If you think of it from a business perspective, private sector entities tend to invest where it yields higher benefit. Positioning a district as proactive and viable would seem a more empowered negotiating position than cutting of this revenue stream so destitution can discourage State complacency.

    I’m not suggesting funding should occur on the basis of which schools perform better, but in times of budget crisis it can’t hurt to be known as a district where such investments keep on giving.

    I got Z and wrote zeitgeist. 😉

  13. I’m aware that there are many people and organizations in the South Kitsap School District who give generously, not under the concentrated efforts of a School Foundation, but to the School and just about anyone that asks.

    Bainbridge Island has a School Foundation, the San Juan Islands School District has a School Foundation. We tend to think only relatively affluent school districts have successful School Foundations. 50% of the students in the Vancouver School District are on free and reduced lunch.

    Did you look at that Jim Parsley Community Center? Even if one person funded the entire project, which I doubt, there must have been a hugely concentrated and collected effort and vision to realize it’s completion.

    It’s possible the School Foundation is less about money and more about a collective vision. Parents are asked to support and help. Maybe the Foundation is the umbrella where people come together to unite and support and do things that seemed impossible.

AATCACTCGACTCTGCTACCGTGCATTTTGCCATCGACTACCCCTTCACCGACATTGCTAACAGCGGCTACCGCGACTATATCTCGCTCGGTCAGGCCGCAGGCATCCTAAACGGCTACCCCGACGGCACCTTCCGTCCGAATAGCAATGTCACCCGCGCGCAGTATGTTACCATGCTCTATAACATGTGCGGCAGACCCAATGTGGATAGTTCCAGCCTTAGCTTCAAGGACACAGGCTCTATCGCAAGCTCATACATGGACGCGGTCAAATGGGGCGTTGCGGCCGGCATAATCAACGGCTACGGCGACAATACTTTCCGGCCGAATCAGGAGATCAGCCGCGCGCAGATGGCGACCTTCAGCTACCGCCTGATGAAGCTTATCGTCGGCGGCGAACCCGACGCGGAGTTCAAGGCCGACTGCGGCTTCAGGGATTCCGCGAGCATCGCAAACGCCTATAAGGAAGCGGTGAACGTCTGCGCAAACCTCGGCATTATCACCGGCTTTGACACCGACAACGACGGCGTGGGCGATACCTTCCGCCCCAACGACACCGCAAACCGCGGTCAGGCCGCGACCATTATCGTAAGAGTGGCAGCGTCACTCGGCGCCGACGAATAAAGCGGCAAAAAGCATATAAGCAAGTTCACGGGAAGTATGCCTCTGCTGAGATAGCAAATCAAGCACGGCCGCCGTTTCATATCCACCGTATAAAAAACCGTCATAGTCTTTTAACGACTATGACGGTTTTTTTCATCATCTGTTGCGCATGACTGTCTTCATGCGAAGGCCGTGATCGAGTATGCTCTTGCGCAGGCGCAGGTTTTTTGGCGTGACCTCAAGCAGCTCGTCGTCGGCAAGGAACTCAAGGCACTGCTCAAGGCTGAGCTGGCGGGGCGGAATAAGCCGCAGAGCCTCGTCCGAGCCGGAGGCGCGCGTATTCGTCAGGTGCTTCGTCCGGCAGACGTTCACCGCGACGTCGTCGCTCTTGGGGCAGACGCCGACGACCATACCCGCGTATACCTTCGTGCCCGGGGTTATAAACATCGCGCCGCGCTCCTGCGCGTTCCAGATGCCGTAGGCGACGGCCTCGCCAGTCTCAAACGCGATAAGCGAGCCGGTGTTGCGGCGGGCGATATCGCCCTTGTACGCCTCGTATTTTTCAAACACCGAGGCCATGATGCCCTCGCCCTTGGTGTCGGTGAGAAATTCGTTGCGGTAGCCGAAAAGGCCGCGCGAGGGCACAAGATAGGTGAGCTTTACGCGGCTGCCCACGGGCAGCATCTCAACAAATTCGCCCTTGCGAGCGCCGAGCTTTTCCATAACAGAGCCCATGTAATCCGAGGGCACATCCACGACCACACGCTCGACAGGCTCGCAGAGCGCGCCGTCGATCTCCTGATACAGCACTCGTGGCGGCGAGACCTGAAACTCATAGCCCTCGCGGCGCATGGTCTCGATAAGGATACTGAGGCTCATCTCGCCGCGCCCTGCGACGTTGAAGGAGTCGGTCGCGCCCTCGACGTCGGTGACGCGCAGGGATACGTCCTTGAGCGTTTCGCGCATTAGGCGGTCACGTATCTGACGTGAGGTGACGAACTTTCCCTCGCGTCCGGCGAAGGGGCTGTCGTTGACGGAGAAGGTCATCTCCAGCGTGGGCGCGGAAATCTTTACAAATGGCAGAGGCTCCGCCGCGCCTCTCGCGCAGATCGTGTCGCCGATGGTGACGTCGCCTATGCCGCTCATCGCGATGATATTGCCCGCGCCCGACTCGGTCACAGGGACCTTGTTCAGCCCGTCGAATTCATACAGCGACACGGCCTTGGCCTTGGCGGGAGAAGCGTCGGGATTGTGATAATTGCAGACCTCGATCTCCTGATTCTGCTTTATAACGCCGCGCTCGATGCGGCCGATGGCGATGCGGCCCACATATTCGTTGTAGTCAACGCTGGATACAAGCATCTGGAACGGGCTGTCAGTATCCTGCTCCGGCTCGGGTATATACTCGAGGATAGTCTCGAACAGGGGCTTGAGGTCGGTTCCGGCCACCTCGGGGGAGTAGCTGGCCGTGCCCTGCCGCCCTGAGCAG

I remember reading in the POI several years ago that two organizations were contemplating building a rec center. One was the First Lutheran Church, I don’t remember the other, but I remember thinking that sure is silly. Why don’t they combine forces?

    This is a link to the Golden Apple Awards. One of my son’s teachers, whom he had for 3 years, won in 2009. Ann Smith. It’s limitless what teachers can accomplish when they are supported by the parents, the school districts, and the students.

  14. I believe most districts have some level of contribution – whether or not via formal foundation – and agree that it would be a mistake to presume it is just about wealthy districts. Bremerton has a school foundation, for instance. It is ultimately about concerted stakeholder efforts, and money is simply part of the currency towards realising prioritised vision.

  15. Beginning in 1998, Washington State Ferries raised fares for youth ages 5 to 11, and frequent riders under age 65, by a higher percentage than it did for single ticket adults and seniors. Children used to pay half the adult fare, (like seniors) and the 10-ride passenger ticket used to get a 40% discount. Today, both get only a 20% discount. This raised the cost of living in ferry dependent communities disproportionately for people under age 65. Is it any wonder that ferry dependent communities in the state are “graying” faster than the rest of the state, and their school enrollments are declining rapidly? Fix the ferry fare structure, and maybe families will move back to these communities.